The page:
So, folks, what’s wrong with this picture, eh?
Let’s start thinking. The U.S. Treasury yields are underlying the global measure of inflation since the onset of the global ‘fake recovery’. Both have been and are still trending to the downside. Sounds plausible for a ‘hedge’ asset against global economic stagnation. And the U.S. Treasuries can be thought of as such, given the U.S. economy’s lead-timing for the global economy. Except for a couple of things:
- U.S. Treasury is literally running out of money (by August, it will need to issue new paper to cover arising obligations and there is a pesky problem of debt ceiling looming again);
- U.S. Fed is signalling two (or possibly three) hikes over the next 6 months and (even more importantly) no willingness to restart buying Treasuries again;
- U.S. political risks are rising, not abating, and (equally important) these risks are now evolving faster than global geopolitical risks (the hedge’ is becoming less ‘safe’ than the risks it is supposed to hedge);
- U.S. Fed is staring at the prospect of potential increase in decisions uncertainty as it is about to start welcoming new members ho will be replacing the tried-and-trusted QE-philes;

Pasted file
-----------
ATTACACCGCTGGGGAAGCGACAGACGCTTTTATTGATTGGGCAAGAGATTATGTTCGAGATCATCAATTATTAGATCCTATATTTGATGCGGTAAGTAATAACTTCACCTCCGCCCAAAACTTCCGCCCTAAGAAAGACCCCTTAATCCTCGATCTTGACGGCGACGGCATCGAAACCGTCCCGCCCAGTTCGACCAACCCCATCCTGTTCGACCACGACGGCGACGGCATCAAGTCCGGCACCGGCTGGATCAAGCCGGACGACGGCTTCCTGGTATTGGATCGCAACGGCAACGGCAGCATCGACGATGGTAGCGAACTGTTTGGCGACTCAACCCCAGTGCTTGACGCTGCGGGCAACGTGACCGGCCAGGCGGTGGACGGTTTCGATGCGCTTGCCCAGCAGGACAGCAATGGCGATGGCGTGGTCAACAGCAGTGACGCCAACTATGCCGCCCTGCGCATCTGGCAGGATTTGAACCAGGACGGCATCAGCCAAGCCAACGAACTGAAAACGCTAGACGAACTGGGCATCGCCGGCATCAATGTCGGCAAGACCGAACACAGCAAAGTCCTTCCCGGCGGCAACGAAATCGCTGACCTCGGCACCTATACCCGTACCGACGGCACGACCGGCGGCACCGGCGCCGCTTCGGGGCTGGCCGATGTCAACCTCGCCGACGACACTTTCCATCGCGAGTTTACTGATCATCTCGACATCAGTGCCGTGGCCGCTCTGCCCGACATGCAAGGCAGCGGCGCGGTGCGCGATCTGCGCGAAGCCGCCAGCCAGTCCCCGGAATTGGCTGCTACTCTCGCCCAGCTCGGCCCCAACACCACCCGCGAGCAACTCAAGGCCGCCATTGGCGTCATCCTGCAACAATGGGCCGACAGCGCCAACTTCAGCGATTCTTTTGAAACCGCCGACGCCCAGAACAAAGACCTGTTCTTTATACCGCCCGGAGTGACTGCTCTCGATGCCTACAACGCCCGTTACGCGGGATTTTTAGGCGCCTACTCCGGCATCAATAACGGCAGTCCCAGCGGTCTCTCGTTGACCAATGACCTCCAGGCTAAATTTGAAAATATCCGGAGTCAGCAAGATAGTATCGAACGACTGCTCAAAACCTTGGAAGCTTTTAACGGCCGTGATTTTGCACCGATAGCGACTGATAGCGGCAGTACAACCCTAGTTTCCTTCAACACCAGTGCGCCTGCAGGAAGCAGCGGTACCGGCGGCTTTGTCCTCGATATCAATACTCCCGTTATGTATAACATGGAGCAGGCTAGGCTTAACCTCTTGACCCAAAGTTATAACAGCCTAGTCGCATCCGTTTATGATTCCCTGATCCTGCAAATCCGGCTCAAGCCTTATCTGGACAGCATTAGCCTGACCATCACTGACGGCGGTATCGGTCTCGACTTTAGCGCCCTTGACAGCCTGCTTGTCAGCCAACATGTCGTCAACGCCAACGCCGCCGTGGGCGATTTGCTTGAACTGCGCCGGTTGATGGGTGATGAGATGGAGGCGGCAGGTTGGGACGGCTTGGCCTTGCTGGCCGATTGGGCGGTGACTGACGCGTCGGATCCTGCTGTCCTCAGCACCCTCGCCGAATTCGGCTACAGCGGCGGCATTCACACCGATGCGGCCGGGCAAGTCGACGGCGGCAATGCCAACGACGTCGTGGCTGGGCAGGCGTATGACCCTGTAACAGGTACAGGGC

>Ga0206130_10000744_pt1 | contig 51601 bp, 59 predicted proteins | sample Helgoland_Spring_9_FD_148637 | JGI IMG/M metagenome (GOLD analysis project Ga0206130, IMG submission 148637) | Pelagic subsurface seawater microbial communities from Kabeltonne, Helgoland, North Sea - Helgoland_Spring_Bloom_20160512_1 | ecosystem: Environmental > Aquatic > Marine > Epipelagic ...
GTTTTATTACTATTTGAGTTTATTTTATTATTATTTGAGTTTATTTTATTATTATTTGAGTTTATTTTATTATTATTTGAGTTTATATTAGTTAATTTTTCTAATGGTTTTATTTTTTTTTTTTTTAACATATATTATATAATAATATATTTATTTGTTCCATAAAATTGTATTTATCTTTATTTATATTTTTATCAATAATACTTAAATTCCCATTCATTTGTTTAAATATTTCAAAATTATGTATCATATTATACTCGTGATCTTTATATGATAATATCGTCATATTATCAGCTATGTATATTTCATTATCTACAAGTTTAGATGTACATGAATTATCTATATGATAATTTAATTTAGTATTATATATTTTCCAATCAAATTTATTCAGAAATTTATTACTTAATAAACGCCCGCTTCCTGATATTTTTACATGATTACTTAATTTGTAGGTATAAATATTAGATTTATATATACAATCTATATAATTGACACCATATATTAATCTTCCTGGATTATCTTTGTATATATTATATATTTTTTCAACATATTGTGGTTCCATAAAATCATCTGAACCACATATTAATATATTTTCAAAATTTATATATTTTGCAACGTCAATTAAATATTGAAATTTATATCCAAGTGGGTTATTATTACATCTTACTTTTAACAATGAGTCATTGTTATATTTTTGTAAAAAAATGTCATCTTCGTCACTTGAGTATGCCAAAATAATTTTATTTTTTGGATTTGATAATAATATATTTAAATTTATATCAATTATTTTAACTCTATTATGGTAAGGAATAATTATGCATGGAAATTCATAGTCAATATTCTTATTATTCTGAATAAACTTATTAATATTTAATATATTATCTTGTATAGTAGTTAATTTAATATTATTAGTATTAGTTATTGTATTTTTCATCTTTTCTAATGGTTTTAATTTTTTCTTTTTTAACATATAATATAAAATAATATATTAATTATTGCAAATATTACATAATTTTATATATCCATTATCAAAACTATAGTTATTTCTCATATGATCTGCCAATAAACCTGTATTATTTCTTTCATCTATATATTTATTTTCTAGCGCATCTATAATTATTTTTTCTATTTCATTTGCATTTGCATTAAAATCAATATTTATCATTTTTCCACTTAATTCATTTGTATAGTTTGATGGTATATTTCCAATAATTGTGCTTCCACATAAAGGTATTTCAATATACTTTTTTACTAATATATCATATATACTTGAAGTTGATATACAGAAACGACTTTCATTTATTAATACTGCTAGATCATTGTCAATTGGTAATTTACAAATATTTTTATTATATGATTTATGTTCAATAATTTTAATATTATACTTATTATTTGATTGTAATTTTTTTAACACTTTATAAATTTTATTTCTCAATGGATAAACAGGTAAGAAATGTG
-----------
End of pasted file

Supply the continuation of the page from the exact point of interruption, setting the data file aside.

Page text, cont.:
- Meanwhile, the gap between the Fed policy’s long term objectives and the reality on the ground is growing: private debt is rising, financial assets valuations are spinning out of control and
So as the U.S. 10-year paper is nearing yields of 2%, and as the premium on Treasuries relative to global inflation is widening once again, the U.S. Fed is facing a growing problem: tightening rates is necessary to restore U.S. dollar (and U.S. Treasuries) credibility as a global risk hedge (the key reason anyone wants to hold these assets), but raising rates is likely to take the wind out of the sails of the financial markets and the real economy. Absent that wind, the entire scheme of debt-fuelled growth and recovery is likely to collapse.
Cart is flying one way. Rails are pointing the other. And no one is calling it a crash… yet…